Photosynthesis of cotton near-isogenic lines introgressed with QTLs for productivity and drought related traits

Avishag Levi, Lianne Ovnat, Andrew H. Paterson, Yehoshua Saranga*

*Corresponding author for this work

Research output: Contribution to journalArticlepeer-review

44 Scopus citations


Quantitative trait loci (QTLs) for yield and drought related traits were exchanged via marker-assisted selection (MAS) between elite cultivars of two cotton species, Gossypium barbadense (GB) cv. F-177 and Gossypium hirsutum (GH) cv. Siv'on. The resulting near-isogenic lines (NILs) manifested in many cases the expected drought-adaptive traits, but rarely exhibited an advantage in yield relative to the recipient parents. In the current study we characterized the photosynthetic activity of two selected NILs and their recipient parents under dryland and irrigated field conditions. The GB NIL exhibited a stable net rate of CO2 assimilation (A) across a wide range of leaf water potentials with a notable advantage over its recipient parent, F-177, under severe drought, associated with lower stomatal limitation, greater maximum velocity for carboxylation of Rubisco and greater electron transport rate. The GH NIL exhibited greater mesophyll conductance under drought conditions than its recipient parent, Siv'on, but these genotypes did not differ in A. Nevertheless, both NILs did not differ from their recipient parents in yield. This study provides further support to our previous conclusion that MAS is a useful means to enhance drought-adaptive traits of cotton but complimentary conventional breeding is required to achieve high yield potential.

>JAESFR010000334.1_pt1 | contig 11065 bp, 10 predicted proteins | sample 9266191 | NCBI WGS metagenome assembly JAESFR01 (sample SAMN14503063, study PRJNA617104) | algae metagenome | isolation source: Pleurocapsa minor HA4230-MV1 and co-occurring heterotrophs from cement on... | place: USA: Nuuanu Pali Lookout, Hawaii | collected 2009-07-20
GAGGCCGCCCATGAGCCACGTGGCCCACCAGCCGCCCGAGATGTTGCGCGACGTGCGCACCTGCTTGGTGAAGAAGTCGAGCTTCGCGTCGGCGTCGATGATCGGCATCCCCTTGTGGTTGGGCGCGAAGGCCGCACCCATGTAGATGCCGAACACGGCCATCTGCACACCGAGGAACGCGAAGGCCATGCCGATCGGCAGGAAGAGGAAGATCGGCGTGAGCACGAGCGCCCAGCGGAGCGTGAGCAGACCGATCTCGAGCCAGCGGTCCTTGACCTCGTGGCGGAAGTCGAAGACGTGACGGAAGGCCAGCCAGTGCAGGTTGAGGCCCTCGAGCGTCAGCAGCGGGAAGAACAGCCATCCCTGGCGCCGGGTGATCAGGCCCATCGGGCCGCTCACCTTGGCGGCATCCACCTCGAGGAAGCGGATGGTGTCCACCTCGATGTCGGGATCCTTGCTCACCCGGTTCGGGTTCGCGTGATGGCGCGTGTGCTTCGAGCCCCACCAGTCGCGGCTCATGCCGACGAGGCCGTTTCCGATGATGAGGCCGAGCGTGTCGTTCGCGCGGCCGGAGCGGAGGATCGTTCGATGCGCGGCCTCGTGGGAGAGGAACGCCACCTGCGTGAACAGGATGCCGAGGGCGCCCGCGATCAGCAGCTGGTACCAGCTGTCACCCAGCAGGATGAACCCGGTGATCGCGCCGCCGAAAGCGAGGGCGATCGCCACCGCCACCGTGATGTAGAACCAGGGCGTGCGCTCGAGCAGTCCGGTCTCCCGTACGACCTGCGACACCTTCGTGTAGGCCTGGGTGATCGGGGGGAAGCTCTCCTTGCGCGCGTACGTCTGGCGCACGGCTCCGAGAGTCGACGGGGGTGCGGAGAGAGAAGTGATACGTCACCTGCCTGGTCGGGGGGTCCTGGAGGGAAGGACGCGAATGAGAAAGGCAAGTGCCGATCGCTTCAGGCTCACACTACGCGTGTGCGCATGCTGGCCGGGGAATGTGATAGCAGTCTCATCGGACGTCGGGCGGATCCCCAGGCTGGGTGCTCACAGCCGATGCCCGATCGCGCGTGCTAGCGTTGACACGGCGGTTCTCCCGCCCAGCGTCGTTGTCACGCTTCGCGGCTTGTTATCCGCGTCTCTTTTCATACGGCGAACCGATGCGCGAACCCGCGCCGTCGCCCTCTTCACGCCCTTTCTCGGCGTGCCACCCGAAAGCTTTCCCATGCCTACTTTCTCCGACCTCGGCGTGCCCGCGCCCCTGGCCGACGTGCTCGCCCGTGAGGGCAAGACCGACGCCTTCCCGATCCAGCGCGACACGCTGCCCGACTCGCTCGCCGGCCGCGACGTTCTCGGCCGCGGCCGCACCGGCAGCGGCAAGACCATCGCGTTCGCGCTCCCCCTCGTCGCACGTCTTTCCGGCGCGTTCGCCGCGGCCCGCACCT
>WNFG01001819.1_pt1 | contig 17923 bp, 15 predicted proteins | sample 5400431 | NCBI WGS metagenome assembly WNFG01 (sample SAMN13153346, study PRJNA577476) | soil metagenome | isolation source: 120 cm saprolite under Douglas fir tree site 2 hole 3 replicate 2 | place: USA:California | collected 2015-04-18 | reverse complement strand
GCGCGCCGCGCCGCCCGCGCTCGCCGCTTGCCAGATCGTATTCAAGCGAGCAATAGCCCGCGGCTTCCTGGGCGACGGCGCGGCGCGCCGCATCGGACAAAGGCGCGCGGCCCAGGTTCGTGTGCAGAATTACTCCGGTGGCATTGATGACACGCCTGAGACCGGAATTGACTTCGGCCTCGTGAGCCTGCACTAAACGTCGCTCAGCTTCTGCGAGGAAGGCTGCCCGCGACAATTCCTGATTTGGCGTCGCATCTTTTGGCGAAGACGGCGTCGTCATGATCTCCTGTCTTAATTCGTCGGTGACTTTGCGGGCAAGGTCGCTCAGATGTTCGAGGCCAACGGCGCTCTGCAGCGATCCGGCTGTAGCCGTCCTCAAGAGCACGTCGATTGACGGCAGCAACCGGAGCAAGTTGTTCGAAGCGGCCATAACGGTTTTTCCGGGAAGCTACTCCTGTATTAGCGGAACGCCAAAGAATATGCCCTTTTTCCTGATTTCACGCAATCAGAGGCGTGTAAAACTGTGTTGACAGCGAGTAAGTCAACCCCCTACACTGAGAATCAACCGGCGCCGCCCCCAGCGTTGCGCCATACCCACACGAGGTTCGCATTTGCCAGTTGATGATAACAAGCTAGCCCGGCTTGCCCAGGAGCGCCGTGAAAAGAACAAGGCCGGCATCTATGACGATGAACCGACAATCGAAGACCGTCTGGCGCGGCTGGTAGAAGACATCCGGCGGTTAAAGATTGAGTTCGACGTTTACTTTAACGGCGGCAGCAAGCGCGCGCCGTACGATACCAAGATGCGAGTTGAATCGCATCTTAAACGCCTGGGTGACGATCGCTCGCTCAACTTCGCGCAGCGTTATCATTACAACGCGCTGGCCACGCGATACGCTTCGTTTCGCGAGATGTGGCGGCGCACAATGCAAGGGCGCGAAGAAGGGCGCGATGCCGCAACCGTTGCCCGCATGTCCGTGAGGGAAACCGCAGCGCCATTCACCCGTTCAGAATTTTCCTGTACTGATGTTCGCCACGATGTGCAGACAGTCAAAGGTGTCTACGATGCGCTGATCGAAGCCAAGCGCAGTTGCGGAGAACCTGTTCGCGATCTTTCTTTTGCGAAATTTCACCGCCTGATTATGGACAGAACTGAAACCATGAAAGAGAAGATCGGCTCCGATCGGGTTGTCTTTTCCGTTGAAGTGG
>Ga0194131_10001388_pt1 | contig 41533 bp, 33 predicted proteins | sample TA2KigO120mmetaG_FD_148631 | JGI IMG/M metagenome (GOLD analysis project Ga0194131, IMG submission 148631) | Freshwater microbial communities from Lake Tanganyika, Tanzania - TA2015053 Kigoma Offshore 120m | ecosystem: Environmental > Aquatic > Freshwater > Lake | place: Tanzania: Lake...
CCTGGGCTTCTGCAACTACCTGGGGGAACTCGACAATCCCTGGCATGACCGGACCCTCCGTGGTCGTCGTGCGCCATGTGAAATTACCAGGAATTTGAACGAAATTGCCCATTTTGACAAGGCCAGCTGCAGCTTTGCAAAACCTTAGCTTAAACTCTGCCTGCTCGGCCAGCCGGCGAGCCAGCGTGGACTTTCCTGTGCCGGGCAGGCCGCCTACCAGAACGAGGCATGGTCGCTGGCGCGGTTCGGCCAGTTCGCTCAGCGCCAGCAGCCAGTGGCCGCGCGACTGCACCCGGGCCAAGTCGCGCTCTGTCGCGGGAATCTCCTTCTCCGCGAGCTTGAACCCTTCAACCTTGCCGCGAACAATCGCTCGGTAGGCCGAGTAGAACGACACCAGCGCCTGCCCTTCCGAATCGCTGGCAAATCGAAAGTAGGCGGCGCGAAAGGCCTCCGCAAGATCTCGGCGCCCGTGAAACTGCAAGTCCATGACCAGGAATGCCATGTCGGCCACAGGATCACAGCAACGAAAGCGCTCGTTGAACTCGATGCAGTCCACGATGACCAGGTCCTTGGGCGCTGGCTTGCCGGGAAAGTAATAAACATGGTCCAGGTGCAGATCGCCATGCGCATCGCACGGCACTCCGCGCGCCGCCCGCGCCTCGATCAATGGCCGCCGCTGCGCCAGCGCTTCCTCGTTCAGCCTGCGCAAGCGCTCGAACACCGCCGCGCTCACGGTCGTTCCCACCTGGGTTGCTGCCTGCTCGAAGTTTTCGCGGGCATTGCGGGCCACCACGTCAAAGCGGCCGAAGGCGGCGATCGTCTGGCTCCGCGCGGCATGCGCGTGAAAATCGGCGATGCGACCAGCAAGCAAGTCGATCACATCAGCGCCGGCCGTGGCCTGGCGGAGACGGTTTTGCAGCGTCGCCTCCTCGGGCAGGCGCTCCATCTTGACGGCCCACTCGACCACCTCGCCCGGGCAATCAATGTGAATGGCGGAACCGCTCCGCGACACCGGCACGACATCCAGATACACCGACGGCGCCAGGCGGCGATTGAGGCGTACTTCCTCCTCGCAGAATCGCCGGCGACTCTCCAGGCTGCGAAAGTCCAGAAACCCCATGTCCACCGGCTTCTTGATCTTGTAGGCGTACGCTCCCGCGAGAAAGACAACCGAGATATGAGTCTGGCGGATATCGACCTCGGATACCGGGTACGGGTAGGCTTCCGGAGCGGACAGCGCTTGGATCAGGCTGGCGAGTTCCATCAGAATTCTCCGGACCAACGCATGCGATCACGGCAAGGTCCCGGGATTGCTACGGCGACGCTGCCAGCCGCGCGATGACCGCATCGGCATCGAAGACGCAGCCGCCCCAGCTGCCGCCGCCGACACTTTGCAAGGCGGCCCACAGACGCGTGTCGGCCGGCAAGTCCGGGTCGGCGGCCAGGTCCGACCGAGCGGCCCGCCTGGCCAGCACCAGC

Original languageAmerican English
Pages (from-to)88-96
Number of pages9
JournalPlant Science
Issue number2
StatePublished - Aug 2009

Bibliographical note

Funding Information:
This research was supported by a grant (#3-2291) from the Ministry of Science and Technology, Israel, within the cooperation program with the Ministry of Science and Technology, India, and by the Israel Cotton Production and Marketing Board. We thank Prof. T.D. Sharkey and Prof. A. Schwartz for their helpful suggestions, V. Barak and A. Brodutch for their technical assistance, and O. Tzairi for his assistance in conducting the field experiment.


  • Gas exchange
  • Gossypium
  • Leaf water potential
  • MAS
  • NIL


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